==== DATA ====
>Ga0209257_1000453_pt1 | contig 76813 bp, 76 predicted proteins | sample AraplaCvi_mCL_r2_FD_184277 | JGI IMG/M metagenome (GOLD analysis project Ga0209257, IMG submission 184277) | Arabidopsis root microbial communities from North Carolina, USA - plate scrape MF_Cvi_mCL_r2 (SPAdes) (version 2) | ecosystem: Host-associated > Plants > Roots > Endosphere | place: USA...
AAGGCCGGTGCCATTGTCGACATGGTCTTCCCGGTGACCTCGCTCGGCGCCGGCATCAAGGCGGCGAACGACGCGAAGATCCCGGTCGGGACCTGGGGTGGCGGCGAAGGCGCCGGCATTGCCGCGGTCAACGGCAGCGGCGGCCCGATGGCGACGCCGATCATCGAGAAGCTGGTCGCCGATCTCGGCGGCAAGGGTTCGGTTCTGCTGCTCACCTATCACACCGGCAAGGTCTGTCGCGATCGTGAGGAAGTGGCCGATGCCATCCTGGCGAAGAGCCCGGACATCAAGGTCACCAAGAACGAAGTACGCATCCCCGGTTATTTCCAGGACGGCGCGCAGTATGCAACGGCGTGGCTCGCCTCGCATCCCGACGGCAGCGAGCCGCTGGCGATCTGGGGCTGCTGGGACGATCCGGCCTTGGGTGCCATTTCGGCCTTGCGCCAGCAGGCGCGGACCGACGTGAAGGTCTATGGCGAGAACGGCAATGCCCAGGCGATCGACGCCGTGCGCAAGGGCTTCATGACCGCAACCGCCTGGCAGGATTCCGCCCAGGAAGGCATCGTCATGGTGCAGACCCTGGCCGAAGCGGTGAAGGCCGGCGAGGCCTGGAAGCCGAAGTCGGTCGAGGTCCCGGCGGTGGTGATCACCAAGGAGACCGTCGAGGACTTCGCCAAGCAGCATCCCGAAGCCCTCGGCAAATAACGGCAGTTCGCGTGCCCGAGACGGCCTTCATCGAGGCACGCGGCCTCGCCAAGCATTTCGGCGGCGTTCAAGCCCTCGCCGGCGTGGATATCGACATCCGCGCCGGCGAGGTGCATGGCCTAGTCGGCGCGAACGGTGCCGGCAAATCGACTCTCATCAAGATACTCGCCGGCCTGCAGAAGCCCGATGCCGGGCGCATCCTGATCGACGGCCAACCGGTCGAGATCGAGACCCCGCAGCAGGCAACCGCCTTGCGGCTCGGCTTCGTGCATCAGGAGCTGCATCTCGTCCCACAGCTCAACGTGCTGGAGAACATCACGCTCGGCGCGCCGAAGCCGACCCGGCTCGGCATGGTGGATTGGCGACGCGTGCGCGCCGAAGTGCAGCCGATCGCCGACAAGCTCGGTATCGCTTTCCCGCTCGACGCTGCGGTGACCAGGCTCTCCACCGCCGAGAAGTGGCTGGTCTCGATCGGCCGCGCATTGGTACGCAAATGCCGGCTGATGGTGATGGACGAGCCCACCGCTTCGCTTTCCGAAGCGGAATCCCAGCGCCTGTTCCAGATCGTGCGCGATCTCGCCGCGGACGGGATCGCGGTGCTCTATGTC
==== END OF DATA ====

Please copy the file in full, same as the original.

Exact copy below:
>Ga0209257_1000453_pt1 | contig 76813 bp, 76 predicted proteins | sample AraplaCvi_mCL_r2_FD_184277 | JGI IMG/M metagenome (GOLD analysis project Ga0209257, IMG submission 184277) | Arabidopsis root microbial communities from North Carolina, USA - plate scrape MF_Cvi_mCL_r2 (SPAdes) (version 2) | ecosystem: Host-associated > Plants > Roots > Endosphere | place: USA...
AAGGCCGGTGCCATTGTCGACATGGTCTTCCCGGTGACCTCGCTCGGCGCCGGCATCAAGGCGGCGAACGACGCGAAGATCCCGGTCGGGACCTGGGGTGGCGGCGAAGGCGCCGGCATTGCCGCGGTCAACGGCAGCGGCGGCCCGATGGCGACGCCGATCATCGAGAAGCTGGTCGCCGATCTCGGCGGCAAGGGTTCGGTTCTGCTGCTCACCTATCACACCGGCAAGGTCTGTCGCGATCGTGAGGAAGTGGCCGATGCCATCCTGGCGAAGAGCCCGGACATCAAGGTCACCAAGAACGAAGTACGCATCCCCGGTTATTTCCAGGACGGCGCGCAGTATGCAACGGCGTGGCTCGCCTCGCATCCCGACGGCAGCGAGCCGCTGGCGATCTGGGGCTGCTGGGACGATCCGGCCTTGGGTGCCATTTCGGCCTTGCGCCAGCAGGCGCGGACCGACGTGAAGGTCTATGGCGAGAACGGCAATGCCCAGGCGATCGACGCCGTGCGCAAGGGCTTCATGACCGCAACCGCCTGGCAGGATTCCGCCCAGGAAGGCATCGTCATGGTGCAGACCCTGGCCGAAGCGGTGAAGGCCGGCGAGGCCTGGAAGCCGAAGTCGGTCGAGGTCCCGGCGGTGGTGATCACCAAGGAGACCGTCGAGGACTTCGCCAAGCAGCATCCCGAAGCCCTCGGCAAATAACGGCAGTTCGCGTGCCCGAGACGGCCTTCATCGAGGCACGCGGCCTCGCCAAGCATTTCGGCGGCGTTCAAGCCCTCGCCGGCGTGGATATCGACATCCGCGCCGGCGAGGTGCATGGCCTAGTCGGCGCGAACGGTGCCGGCAAATCGACTCTCATCAAGATACTCGCCGGCCTGCAGAAGCCCGATGCCGGGCGCATCCTGATCGACGGCCAACCGGTCGAGATCGAGACCCCGCAGCAGGCAACCGCCTTGCGGCTCGGCTTCGTGCATCAGGAGCTGCATCTCGTCCCACAGCTCAACGTGCTGGAGAACATCACGCTCGGCGCGCCGAAGCCGACCCGGCTCGGCATGGTGGATTGGCGACGCGTGCGCGCCGAAGTGCAGCCGATCGCCGACAAGCTCGGTATCGCTTTCCCGCTCGACGCTGCGGTGACCAGGCTCTCCACCGCCGAGAAGTGGCTGGTCTCGATCGGCCGCGCATTGGTACGCAAATGCCGGCTGATGGTGATGGACGAGCCCACCGCTTCGCTTTCCGAAGCGGAATCCCAGCGCCTGTTCCAGATCGTGCGCGATCTCGCCGCGGACGGGATCGCGGTGCTCTATGTC